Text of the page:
In discussion regarding what we need to bring to Scotland, we duly noted that the room in the Bed & Breakfast purports to be fitted out with coffee and tea making gear.
I'll bring tea bags, I said.
You don't think they'll have tea in England? he said.
Now, I agree that, for a people who don't even grow their own, the British have a reputation for knowing their tea.
I'm also thinking that we're going to an Island.
A small island.
A very small island, with another island between it and the mainland.
There is a shop on the island, but I figured everything will have to be shipped in - literally!
Having spent a few months working in Banff, I applied the art of living in a society who's income predominantly comes from tourists, to the Isle of Iona.
I suspect that were I to walk into the shop, and should the shop keeper recognize me as a local, the price on the tea would mysteriously halve when it was rung through.
Not being a local, I thought it would be judicious to bring tea along- for the first week, when we're out in the wilds and everything will be pricey.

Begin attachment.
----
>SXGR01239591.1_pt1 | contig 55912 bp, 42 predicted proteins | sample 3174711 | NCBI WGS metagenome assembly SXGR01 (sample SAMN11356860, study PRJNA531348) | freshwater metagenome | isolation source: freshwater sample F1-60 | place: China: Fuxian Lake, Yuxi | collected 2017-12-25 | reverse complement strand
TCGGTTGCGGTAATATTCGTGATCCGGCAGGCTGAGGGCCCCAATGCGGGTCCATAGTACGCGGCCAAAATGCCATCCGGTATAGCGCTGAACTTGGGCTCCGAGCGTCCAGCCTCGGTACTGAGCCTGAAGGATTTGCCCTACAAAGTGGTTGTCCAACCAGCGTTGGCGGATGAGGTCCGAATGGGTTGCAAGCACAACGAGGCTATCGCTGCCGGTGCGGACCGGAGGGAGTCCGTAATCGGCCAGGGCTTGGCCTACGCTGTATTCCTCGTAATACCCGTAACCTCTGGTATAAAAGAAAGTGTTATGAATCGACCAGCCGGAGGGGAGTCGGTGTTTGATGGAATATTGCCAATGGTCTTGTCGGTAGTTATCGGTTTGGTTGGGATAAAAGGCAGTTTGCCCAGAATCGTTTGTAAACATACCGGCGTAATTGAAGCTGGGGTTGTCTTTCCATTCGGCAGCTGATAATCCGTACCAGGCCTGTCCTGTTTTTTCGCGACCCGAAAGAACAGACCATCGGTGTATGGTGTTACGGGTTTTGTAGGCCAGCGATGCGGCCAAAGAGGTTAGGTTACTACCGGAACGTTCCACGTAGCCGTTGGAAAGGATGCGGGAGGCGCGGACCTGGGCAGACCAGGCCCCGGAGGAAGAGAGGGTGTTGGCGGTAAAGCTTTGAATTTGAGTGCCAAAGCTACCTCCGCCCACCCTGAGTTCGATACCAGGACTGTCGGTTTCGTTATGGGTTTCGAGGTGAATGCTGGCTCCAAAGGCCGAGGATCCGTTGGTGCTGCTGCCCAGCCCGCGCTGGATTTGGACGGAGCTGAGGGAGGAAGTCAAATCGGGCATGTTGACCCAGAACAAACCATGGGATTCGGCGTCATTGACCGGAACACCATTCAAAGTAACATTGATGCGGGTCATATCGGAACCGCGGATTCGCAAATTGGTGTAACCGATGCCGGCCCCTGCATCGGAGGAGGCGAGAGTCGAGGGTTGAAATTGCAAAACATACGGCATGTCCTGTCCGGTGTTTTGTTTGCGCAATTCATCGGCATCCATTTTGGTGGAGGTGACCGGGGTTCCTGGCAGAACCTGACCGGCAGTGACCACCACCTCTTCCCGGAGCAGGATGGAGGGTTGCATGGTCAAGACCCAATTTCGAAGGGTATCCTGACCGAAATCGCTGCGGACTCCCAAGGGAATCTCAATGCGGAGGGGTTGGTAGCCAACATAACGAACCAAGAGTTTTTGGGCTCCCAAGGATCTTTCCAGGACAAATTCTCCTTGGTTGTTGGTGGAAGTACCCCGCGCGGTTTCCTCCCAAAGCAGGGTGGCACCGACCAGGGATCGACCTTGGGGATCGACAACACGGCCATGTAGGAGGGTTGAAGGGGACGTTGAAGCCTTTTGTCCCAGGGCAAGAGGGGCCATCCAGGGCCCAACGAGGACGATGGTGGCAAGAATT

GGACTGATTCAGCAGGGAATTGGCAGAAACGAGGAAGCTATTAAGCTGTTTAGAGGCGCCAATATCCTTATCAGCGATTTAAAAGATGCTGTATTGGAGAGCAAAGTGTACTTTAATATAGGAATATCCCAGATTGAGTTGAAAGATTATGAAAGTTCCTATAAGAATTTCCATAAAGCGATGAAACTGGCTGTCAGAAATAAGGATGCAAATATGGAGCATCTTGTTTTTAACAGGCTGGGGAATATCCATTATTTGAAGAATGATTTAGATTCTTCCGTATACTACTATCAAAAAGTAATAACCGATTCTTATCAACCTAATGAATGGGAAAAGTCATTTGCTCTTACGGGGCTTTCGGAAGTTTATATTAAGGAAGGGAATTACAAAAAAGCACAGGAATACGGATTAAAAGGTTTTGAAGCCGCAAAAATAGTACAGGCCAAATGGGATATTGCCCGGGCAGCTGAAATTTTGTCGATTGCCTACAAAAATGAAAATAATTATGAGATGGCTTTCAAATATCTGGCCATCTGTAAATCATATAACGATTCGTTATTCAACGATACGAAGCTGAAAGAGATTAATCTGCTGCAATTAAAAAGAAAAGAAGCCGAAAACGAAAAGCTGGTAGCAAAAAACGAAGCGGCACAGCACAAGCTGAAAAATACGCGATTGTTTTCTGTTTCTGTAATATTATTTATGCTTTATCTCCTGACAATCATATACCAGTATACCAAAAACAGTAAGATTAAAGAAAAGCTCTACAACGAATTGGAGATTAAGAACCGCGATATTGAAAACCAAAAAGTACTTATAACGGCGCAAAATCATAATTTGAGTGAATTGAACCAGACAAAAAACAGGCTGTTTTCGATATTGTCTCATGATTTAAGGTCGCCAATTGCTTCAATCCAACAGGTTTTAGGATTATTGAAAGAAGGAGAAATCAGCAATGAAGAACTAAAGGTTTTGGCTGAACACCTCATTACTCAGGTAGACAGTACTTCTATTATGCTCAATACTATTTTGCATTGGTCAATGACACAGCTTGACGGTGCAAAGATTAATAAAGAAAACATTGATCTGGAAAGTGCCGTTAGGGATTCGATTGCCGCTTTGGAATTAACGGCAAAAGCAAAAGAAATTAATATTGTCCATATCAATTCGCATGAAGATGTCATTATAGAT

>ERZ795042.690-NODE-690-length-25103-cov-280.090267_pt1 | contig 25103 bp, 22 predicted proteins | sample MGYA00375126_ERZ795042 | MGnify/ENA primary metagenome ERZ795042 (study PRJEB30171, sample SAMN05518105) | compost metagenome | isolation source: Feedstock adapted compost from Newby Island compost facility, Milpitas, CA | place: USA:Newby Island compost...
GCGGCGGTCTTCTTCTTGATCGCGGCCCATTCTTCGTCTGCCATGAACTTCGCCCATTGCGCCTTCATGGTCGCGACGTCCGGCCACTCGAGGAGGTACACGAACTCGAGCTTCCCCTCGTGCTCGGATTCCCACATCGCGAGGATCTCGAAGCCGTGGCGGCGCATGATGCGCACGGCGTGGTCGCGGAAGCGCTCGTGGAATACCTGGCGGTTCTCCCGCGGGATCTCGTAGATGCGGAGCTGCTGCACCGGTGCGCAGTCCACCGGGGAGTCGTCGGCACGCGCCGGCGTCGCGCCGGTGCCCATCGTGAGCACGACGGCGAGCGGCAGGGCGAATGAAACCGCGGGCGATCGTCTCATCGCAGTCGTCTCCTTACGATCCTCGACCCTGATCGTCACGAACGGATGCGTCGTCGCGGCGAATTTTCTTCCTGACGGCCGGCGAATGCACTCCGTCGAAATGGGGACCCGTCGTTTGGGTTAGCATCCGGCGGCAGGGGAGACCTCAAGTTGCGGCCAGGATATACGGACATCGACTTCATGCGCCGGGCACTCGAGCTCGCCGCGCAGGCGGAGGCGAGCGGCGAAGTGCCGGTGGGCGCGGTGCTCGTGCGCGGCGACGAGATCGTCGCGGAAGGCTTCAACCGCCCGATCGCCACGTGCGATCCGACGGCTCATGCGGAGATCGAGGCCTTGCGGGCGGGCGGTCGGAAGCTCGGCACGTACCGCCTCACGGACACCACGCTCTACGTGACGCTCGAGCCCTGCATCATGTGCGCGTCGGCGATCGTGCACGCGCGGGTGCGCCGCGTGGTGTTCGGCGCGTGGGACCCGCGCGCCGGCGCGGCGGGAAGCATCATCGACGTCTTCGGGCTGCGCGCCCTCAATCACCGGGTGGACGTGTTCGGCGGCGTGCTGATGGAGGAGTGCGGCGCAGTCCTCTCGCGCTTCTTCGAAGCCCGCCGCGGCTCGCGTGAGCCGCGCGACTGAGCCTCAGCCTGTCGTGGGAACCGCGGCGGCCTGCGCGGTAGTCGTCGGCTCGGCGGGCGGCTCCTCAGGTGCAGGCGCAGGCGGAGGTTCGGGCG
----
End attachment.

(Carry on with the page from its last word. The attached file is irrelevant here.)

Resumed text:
Now- my husband was a little skeptical- nay, let's be honest. He mocked me.
BUT, as Scotland is the object of our journey, and frugality is the object of my planning, I should think, were it to be discovered that I carried tea, (an object so light in mass as to barely increase the pull on the handle of the suitcase as it wheels over the cobbles) I would be celebrated and venerated by that prudent, penny-wise culture.
Even as I am thinking through the creation of a low- fat, very high fibre square made with extra protein powder with easy portability to safeguard from low sugar episodes while out walking, ( inhale )
I will plan on smuggling a good number of New Brunswick's King Cole Tea bags to Scotland in the suitcase.
Maybe a slim, easy to carry thermos would be in order too... for those long tramps around the island...